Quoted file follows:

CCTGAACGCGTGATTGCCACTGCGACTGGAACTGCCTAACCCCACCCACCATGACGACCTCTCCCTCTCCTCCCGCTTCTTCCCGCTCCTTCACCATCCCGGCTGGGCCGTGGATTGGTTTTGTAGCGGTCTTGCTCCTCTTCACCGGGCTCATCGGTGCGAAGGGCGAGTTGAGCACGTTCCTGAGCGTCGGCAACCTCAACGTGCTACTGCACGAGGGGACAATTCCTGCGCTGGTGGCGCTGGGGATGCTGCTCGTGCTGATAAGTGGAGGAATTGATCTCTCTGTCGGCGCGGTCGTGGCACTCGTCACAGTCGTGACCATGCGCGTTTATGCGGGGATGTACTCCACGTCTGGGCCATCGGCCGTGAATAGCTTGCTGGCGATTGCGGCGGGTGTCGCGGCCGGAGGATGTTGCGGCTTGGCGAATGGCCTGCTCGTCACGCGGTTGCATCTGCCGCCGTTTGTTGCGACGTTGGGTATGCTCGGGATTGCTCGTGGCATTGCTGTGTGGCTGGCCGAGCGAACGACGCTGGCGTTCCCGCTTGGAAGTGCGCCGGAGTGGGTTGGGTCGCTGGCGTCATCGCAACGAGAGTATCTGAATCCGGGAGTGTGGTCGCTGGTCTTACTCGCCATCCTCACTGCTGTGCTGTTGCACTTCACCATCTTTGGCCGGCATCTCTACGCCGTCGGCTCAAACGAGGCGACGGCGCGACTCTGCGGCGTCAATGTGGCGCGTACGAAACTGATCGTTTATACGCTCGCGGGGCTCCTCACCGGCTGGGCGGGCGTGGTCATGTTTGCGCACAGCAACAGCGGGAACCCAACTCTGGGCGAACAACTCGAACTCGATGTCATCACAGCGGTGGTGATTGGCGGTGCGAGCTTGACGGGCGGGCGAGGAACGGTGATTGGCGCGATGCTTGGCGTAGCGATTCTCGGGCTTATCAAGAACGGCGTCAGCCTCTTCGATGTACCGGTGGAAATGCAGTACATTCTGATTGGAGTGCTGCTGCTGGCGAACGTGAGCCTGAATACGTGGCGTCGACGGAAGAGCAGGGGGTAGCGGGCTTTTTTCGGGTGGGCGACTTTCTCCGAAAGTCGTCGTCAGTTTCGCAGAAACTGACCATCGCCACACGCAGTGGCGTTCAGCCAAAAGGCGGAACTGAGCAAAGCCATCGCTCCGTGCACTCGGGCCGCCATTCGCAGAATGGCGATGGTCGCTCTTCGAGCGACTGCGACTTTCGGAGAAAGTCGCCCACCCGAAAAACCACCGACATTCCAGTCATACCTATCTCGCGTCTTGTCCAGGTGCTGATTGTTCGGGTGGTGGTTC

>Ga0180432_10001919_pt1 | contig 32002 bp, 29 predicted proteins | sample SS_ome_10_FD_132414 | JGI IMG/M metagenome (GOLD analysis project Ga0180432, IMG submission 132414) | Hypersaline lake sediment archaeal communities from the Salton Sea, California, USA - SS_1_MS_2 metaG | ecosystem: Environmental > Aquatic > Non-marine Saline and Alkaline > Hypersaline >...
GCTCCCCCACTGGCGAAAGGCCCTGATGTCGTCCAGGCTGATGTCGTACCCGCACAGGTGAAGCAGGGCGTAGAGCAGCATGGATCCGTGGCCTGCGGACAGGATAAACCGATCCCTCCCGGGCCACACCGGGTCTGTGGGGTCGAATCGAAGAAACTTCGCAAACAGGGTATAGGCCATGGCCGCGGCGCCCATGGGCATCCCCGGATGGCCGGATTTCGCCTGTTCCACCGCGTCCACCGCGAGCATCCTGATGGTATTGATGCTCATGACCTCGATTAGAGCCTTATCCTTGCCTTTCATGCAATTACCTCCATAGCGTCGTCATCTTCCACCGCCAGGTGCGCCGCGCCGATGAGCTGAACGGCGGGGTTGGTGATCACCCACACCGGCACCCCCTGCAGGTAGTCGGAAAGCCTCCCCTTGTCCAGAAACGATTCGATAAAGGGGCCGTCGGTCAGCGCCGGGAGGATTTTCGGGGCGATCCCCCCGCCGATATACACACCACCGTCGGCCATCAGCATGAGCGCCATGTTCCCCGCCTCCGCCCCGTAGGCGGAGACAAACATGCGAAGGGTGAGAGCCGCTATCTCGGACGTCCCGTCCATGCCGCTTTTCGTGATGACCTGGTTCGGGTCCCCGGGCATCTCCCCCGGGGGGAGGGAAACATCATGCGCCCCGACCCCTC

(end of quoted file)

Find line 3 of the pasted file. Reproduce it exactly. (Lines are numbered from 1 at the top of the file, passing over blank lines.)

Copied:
GCTCCCCCACTGGCGAAAGGCCCTGATGTCGTCCAGGCTGATGTCGTACCCGCACAGGTGAAGCAGGGCGTAGAGCAGCATGGATCCGTGGCCTGCGGACAGGATAAACCGATCCCTCCCGGGCCACACCGGGTCTGTGGGGTCGAATCGAAGAAACTTCGCAAACAGGGTATAGGCCATGGCCGCGGCGCCCATGGGCATCCCCGGATGGCCGGATTTCGCCTGTTCCACCGCGTCCACCGCGAGCATCCTGATGGTATTGATGCTCATGACCTCGATTAGAGCCTTATCCTTGCCTTTCATGCAATTACCTCCATAGCGTCGTCATCTTCCACCGCCAGGTGCGCCGCGCCGATGAGCTGAACGGCGGGGTTGGTGATCACCCACACCGGCACCCCCTGCAGGTAGTCGGAAAGCCTCCCCTTGTCCAGAAACGATTCGATAAAGGGGCCGTCGGTCAGCGCCGGGAGGATTTTCGGGGCGATCCCCCCGCCGATATACACACCACCGTCGGCCATCAGCATGAGCGCCATGTTCCCCGCCTCCGCCCCGTAGGCGGAGACAAACATGCGAAGGGTGAGAGCCGCTATCTCGGACGTCCCGTCCATGCCGCTTTTCGTGATGACCTGGTTCGGGTCCCCGGGCATCTCCCCCGGGGGGAGGGAAACATCATGCGCCCCGACCCCTC